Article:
Tricker’s manufactures these fashion-forward products in Northampton, England, UK, where their headquarters are also located.
Their factory makes both men’s and women’s shoes, including dress shoes, loafers, and even house slippers. They also make other goodies, including bags, belts, shoelaces, keyrings, and wallets.
Now, for men just looking for some darn boots, what does Tricker’s have in stock?
As you can see from this sadly short bullet point list, they aren’t big on variation when it comes to their boots. Tricker’s takes a simplistic approach, using good leather, suede, and deerskin to construct not just plain ol’ boots but quality, functional, durable, stylish, classic, timeless boots.
Handmade British craftsmanship is what Tricker’s is really known for, and they even offer a separate shoe repairs service in a one-stop-shop kind of way.
Located in Northamptonshire, England, UK, Grenson has been cooking up shoes since 1866. The founder, William Green, hand-made shoes and boots for practical purposes. Years later, during the World Wars, Grenson served the UK by making footwear for soldiers.
The brand expanded over the decades to produce sneakers, hip but old-fashioned styles like moccasins, and, more recently, sandals.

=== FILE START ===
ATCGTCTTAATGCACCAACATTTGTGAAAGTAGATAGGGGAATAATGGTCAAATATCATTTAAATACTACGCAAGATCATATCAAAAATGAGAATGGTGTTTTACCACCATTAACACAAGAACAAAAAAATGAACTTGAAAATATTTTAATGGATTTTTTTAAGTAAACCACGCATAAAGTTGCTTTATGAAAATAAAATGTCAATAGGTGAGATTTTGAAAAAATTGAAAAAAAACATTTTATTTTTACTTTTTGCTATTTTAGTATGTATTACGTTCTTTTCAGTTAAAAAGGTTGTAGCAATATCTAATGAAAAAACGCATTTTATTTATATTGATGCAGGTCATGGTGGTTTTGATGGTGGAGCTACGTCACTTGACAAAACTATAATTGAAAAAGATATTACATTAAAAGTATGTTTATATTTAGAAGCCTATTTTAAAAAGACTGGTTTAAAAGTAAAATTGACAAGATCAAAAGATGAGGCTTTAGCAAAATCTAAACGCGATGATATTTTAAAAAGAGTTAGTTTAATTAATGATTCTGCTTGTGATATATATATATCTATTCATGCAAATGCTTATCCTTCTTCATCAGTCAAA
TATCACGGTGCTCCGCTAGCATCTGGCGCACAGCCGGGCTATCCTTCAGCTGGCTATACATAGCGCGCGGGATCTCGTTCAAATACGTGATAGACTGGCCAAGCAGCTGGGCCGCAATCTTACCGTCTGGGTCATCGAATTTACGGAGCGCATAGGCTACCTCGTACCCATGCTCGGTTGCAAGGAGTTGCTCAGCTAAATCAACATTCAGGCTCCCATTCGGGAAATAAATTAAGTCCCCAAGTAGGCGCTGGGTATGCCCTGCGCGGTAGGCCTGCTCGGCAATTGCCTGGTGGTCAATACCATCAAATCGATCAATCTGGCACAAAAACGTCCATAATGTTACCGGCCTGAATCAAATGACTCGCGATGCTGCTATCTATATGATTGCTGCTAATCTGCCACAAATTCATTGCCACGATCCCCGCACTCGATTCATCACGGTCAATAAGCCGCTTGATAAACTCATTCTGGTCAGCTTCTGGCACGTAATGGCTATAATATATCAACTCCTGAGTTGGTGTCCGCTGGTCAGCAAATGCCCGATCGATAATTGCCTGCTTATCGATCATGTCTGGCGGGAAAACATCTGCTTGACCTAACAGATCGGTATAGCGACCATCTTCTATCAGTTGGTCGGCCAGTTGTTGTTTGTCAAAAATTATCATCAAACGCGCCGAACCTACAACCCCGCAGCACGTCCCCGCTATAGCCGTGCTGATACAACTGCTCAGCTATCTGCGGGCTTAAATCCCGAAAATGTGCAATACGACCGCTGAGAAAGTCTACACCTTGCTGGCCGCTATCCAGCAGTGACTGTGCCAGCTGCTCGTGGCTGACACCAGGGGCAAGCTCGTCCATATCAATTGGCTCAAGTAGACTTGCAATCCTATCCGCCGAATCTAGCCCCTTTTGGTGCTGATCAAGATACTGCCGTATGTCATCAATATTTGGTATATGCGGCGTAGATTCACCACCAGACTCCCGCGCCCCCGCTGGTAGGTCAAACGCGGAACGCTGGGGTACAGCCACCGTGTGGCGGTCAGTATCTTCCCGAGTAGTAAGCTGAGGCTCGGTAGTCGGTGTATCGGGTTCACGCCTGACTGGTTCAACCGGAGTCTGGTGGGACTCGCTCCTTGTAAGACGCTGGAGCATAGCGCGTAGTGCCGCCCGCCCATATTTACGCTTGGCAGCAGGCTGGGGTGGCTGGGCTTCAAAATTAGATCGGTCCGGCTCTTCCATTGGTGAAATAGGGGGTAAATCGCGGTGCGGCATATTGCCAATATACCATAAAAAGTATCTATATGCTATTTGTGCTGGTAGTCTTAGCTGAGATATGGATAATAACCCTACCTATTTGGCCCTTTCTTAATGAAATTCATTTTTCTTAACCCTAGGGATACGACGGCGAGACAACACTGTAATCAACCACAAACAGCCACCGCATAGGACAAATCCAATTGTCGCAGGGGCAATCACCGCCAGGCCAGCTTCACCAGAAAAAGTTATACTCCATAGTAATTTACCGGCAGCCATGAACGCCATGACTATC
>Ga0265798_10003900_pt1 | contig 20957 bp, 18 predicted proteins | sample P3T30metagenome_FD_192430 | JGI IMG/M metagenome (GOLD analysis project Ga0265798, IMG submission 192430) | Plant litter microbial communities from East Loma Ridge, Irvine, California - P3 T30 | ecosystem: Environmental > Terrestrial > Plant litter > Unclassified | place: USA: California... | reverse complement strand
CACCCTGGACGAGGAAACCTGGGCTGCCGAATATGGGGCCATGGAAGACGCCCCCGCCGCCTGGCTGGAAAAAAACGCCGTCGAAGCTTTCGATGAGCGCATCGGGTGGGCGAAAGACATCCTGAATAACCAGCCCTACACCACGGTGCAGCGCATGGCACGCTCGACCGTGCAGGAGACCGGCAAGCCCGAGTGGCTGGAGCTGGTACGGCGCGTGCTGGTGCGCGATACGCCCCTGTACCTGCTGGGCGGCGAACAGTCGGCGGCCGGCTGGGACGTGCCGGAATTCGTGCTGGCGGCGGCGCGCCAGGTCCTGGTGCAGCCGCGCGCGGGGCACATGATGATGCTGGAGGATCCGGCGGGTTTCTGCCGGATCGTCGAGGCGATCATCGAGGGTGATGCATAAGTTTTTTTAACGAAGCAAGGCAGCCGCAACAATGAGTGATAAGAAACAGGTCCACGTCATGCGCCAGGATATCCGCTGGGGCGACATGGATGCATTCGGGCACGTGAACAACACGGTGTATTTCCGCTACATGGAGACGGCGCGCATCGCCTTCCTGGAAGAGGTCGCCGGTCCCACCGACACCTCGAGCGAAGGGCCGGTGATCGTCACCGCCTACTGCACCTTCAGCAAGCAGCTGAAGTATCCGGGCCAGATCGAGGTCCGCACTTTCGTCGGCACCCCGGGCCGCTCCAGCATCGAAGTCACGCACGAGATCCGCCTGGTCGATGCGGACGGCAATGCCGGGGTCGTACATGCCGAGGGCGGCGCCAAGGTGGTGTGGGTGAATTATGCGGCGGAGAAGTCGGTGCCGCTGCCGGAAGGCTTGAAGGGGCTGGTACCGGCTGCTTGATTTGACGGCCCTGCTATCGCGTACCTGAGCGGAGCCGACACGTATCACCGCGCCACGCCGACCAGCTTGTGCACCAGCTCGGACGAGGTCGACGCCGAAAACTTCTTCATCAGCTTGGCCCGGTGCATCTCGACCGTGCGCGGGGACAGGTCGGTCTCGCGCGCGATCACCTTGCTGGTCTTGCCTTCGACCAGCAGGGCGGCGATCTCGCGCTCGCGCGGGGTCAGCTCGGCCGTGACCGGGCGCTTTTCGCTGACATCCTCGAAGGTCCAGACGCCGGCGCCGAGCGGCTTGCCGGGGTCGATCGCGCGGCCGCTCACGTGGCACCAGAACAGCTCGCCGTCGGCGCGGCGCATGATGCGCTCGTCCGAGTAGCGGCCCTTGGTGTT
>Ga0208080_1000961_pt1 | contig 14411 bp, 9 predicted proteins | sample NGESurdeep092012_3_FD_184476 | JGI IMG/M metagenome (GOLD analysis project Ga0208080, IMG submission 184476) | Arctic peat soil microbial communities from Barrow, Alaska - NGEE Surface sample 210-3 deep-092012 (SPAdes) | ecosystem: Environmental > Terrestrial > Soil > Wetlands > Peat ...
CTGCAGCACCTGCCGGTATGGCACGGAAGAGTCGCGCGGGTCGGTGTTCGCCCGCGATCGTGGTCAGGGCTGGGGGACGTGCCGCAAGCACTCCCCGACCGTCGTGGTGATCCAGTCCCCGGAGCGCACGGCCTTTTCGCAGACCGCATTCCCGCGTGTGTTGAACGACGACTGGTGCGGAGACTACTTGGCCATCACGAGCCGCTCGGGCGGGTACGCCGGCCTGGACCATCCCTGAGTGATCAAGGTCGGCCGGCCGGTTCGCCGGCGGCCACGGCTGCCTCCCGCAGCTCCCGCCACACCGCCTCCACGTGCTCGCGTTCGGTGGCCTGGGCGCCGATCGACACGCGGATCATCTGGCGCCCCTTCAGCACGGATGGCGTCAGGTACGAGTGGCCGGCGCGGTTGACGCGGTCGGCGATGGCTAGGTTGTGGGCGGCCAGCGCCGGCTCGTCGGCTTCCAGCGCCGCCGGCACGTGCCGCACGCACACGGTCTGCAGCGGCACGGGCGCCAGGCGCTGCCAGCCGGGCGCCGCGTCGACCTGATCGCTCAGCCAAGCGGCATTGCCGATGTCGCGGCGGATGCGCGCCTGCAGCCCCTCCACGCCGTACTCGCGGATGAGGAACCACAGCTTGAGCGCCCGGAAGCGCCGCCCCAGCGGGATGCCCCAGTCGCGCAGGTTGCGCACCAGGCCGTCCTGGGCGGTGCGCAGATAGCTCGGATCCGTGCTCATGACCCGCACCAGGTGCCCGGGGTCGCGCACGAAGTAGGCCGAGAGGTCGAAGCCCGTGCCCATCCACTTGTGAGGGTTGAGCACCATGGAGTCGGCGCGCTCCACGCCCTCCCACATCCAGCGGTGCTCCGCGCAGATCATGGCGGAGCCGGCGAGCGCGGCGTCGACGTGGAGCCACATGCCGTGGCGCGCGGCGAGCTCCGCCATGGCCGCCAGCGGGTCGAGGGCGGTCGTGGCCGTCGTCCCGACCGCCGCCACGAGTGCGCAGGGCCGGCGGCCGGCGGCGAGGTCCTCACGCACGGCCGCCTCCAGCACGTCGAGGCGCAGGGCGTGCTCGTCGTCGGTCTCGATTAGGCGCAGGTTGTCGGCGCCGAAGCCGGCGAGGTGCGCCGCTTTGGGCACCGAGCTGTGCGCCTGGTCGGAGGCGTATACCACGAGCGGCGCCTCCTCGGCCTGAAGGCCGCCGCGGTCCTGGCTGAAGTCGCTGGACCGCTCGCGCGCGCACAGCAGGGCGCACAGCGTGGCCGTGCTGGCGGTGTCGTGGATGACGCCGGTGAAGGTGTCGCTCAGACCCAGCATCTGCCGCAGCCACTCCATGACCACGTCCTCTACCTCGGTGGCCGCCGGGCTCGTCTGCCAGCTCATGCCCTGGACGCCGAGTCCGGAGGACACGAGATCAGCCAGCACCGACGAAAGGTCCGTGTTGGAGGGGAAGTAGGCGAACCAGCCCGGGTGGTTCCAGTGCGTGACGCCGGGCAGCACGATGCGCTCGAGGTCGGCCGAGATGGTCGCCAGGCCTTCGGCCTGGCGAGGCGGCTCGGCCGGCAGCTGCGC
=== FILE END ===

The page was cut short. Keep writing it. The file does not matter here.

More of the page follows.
The real selling point with Grenson is that the boots are Goodyear Welted, which, long story short, is a process that lengthens the wear time of a pair of shoes by strengthening the materials. Suffice to say, the folks at Grenson care about durability.
Speaking of boots, here are the kinds that Grenson makes:
Most boots are leather, but there are also suede boots and even some vegan options, setting Grenson apart from the majority of brands that do not—even most included in this article featuring the best boots for men.
Oh, and the free returns worldwide don’t hurt either.
Most Common Boot Materials
Now that we’ve gone over brands where you can buy the best boots for men, let’s talk about materials. Some of the most common materials are leather, suede, rubber, sheepskin, and deerskin, all of which can be found in one or more of the brands we’ve reviewed.
Leather is the most common by far. Different types exist, but generally, we’re talking real cow leather, a durable material that makes your boots an investment. It’s flexible and workable for a variety of boots with a variety of functions—for work, weather, hiking, and just everyday walking.
Suede is a stylish, slightly furry-to-the-touch, type of leather, usually made from lamb, deer, or calf. It’s not as durable as regular cow leather, but it’s softer and more lightweight and sometimes makes for a more comfortable fit.
Rubber is often used for rain boots because the external material does a good job of repelling water, keeping you dry, and creating good traction on the bottom of a boot. A hard rubber sole is durable and resistant to harsh weather conditions.